Galileo said that the “great book of nature can be read only by those who know the language in which it is written.
And this language is mathematics”. Many books have attempted to illustrate this truth, exploring the unexpected ways in which natural laws can be described in precise mathematical terms. Mathematicians have sought to explain to a general reader what mathematics is really about and why a mathematical formula can be just as “beautiful” as a painting, a sculpture or a symphony.
John Barrow is a professor of mathematics at the University of Cambridge, with a doctorate in astrophysics. He is well known for his popular science books examining the historical, philosophical, and cultural implications of developments in cosmology, physics, and mathematics. He is also director of the Millennium Mathematics Project, a Cambridge University programme which aims to “increase mathematical understanding, confidence, and enjoyment” among the general public.
In his new book, Barrow takes us on a tour of the arts in 100 short chapters. He delves into sculpture, literature, architecture, and dance – not to mention stamp design, pop music, forgery, doodling, diamond cutting, and the layout of medieval manuscripts. In each chapter we are invited to rethink how we see, or hear, the world around us, and to appreciate how simple maths can illuminate creativity. We learn how many words Shakespeare knew (66,534, give or take), where best to stand when looking at a monument, and why Dickens led a crusade against the use of statistics.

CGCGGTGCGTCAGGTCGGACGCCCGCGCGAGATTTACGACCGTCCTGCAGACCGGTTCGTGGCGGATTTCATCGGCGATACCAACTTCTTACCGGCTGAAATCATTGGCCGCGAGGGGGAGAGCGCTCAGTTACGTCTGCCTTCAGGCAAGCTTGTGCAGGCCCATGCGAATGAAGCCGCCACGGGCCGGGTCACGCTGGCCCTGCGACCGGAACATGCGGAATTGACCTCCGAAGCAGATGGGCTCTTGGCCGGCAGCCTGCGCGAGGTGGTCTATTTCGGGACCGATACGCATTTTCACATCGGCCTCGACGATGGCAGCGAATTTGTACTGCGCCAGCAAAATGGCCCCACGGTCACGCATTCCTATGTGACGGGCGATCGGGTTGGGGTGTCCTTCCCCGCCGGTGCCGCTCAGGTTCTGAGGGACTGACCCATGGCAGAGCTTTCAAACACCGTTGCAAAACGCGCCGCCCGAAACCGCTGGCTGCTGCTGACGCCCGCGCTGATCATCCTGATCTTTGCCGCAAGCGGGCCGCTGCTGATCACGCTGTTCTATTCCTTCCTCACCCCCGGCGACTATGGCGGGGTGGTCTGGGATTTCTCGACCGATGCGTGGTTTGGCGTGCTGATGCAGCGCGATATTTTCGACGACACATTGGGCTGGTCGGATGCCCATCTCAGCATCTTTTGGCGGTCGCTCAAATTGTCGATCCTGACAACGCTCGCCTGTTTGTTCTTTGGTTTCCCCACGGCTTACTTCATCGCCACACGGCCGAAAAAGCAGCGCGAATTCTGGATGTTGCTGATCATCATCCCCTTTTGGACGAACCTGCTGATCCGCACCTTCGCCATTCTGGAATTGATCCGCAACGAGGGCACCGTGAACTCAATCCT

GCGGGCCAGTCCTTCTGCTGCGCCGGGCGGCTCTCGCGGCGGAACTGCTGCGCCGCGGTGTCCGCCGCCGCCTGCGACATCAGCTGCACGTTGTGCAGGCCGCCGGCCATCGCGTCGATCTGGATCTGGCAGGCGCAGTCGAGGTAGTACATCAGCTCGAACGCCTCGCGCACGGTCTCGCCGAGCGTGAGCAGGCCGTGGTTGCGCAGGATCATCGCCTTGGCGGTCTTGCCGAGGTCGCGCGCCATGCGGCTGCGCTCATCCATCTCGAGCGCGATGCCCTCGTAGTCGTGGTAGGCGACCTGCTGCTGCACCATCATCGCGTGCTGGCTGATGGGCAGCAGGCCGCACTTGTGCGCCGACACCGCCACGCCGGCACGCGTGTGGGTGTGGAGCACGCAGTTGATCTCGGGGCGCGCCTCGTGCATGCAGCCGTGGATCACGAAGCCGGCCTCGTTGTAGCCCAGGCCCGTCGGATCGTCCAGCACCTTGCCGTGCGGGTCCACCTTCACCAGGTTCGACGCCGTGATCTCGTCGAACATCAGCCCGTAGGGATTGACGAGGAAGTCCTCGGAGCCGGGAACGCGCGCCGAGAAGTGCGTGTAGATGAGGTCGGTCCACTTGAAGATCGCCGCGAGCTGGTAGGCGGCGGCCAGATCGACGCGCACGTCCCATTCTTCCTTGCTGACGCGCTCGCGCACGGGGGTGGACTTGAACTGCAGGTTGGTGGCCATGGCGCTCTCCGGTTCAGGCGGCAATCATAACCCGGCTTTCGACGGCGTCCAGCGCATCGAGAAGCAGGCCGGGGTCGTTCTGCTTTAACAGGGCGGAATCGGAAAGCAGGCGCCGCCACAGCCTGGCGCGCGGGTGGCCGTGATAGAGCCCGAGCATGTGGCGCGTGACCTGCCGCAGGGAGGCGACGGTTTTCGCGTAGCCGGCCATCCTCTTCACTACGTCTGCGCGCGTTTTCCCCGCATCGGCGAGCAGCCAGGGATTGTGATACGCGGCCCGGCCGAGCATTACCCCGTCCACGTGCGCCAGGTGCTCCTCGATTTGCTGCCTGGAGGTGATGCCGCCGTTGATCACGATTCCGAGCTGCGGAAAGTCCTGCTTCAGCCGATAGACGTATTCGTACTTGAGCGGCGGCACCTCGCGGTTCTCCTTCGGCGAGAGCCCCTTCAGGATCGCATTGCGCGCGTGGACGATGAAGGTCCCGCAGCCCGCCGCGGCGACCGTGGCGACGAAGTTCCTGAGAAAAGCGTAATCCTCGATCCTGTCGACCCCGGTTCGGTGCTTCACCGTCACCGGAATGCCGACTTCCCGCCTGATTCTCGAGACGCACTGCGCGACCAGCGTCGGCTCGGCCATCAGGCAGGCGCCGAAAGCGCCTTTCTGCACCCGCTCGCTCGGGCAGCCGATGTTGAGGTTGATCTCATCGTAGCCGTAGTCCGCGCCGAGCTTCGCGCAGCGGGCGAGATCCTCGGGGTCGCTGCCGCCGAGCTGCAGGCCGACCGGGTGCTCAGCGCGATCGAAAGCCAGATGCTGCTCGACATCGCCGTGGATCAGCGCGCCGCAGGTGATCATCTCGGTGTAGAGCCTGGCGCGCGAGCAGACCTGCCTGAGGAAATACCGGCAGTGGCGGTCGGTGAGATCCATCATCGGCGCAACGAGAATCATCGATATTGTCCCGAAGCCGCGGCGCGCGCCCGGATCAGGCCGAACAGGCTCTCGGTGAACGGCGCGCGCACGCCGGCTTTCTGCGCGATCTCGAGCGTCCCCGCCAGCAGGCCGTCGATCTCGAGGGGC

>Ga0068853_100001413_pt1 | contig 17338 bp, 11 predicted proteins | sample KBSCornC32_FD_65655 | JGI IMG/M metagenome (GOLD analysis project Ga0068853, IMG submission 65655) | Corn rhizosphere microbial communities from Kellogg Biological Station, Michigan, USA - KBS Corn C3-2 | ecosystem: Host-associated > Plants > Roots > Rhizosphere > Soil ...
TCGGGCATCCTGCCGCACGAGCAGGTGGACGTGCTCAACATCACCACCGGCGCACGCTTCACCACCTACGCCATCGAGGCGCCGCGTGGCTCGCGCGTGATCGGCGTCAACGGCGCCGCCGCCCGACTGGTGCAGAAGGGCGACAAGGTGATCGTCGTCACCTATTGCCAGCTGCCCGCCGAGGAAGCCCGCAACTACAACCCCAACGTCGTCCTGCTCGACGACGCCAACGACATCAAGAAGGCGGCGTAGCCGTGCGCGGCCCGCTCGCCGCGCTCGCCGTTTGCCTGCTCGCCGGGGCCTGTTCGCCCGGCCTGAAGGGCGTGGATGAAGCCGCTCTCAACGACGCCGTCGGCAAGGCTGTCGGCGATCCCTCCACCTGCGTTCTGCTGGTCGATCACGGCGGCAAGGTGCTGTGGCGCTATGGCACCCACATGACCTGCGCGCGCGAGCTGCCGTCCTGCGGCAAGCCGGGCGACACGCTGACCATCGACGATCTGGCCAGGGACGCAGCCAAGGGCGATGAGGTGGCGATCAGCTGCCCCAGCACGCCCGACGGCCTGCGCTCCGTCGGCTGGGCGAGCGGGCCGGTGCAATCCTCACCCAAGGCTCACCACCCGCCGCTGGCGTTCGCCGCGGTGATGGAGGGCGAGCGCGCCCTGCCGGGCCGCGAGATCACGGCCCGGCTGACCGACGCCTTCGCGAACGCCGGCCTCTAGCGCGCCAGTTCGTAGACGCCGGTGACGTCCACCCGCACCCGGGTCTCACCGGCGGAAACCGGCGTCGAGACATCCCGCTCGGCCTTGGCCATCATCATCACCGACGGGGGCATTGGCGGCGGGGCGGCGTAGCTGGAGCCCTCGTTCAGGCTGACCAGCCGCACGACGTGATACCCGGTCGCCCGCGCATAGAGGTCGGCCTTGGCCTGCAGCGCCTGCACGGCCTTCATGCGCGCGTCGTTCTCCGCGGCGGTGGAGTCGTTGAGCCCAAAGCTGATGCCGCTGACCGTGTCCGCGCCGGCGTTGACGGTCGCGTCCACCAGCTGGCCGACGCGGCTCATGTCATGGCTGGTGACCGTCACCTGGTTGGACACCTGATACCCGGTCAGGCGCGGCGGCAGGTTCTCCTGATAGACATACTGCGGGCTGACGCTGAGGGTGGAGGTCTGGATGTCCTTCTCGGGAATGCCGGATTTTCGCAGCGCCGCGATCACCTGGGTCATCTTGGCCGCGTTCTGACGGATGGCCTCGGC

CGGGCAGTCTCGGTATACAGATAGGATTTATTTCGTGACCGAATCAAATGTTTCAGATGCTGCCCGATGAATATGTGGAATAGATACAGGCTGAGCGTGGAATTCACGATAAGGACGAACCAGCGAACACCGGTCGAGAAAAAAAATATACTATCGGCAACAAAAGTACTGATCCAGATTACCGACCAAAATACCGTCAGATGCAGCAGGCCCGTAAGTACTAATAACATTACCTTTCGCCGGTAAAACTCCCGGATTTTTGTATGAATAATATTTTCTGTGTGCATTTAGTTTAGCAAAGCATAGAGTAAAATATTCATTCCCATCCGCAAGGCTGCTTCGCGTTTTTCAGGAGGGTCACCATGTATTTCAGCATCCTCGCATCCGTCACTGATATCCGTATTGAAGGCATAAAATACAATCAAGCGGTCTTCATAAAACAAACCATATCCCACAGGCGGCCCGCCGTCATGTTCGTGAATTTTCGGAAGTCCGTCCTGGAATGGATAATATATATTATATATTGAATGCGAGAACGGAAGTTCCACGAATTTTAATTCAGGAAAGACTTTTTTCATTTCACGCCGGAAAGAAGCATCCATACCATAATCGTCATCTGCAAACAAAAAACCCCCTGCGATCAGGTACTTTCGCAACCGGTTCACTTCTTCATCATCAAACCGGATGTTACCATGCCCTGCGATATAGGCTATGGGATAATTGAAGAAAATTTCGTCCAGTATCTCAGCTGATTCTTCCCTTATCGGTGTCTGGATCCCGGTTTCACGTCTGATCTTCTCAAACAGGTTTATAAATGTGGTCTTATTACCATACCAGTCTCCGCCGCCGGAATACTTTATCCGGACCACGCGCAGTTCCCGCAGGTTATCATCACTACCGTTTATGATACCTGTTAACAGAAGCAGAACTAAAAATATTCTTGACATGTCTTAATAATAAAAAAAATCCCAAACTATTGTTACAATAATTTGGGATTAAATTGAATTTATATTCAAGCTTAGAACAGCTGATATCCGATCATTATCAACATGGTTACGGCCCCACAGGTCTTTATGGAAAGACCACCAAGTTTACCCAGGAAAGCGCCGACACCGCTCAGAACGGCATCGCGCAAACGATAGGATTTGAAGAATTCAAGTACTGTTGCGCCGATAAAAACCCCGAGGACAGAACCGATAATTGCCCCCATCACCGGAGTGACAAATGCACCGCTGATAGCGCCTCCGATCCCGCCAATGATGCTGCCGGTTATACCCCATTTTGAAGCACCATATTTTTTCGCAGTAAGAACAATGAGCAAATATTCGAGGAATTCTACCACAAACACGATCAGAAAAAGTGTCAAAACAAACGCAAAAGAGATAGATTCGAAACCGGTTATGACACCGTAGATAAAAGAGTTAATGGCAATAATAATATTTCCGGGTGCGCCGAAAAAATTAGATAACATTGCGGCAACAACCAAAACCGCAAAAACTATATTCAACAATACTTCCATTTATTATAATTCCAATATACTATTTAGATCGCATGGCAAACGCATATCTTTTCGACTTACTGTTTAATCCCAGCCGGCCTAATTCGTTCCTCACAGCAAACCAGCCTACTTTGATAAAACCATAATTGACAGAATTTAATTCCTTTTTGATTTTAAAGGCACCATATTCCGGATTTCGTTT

Barrow writes clearly and engagingly. Formulae and equations are used sparingly and require only a basic grounding in maths. Plentiful black and white illustrations bring the ideas to life, and you can dip in and out as each chapter stands on its own. A word of caution, though: some of the maths requires a fair bit of mental effort, as there isn’t space to spell everything out. But the effort is amply repaid, and notes are provided for each chapter.
The title recalls an old Arabian proverb: He who knows not and knows not that he knows not is a fool – shun him; he who knows not and knows that he knows not is simple – teach him; he who knows and knows not that he knows is asleep – wake him; he who knows and knows that he knows is a wise man – follow him. For me, at least, the book was a stimulating wake-up call.
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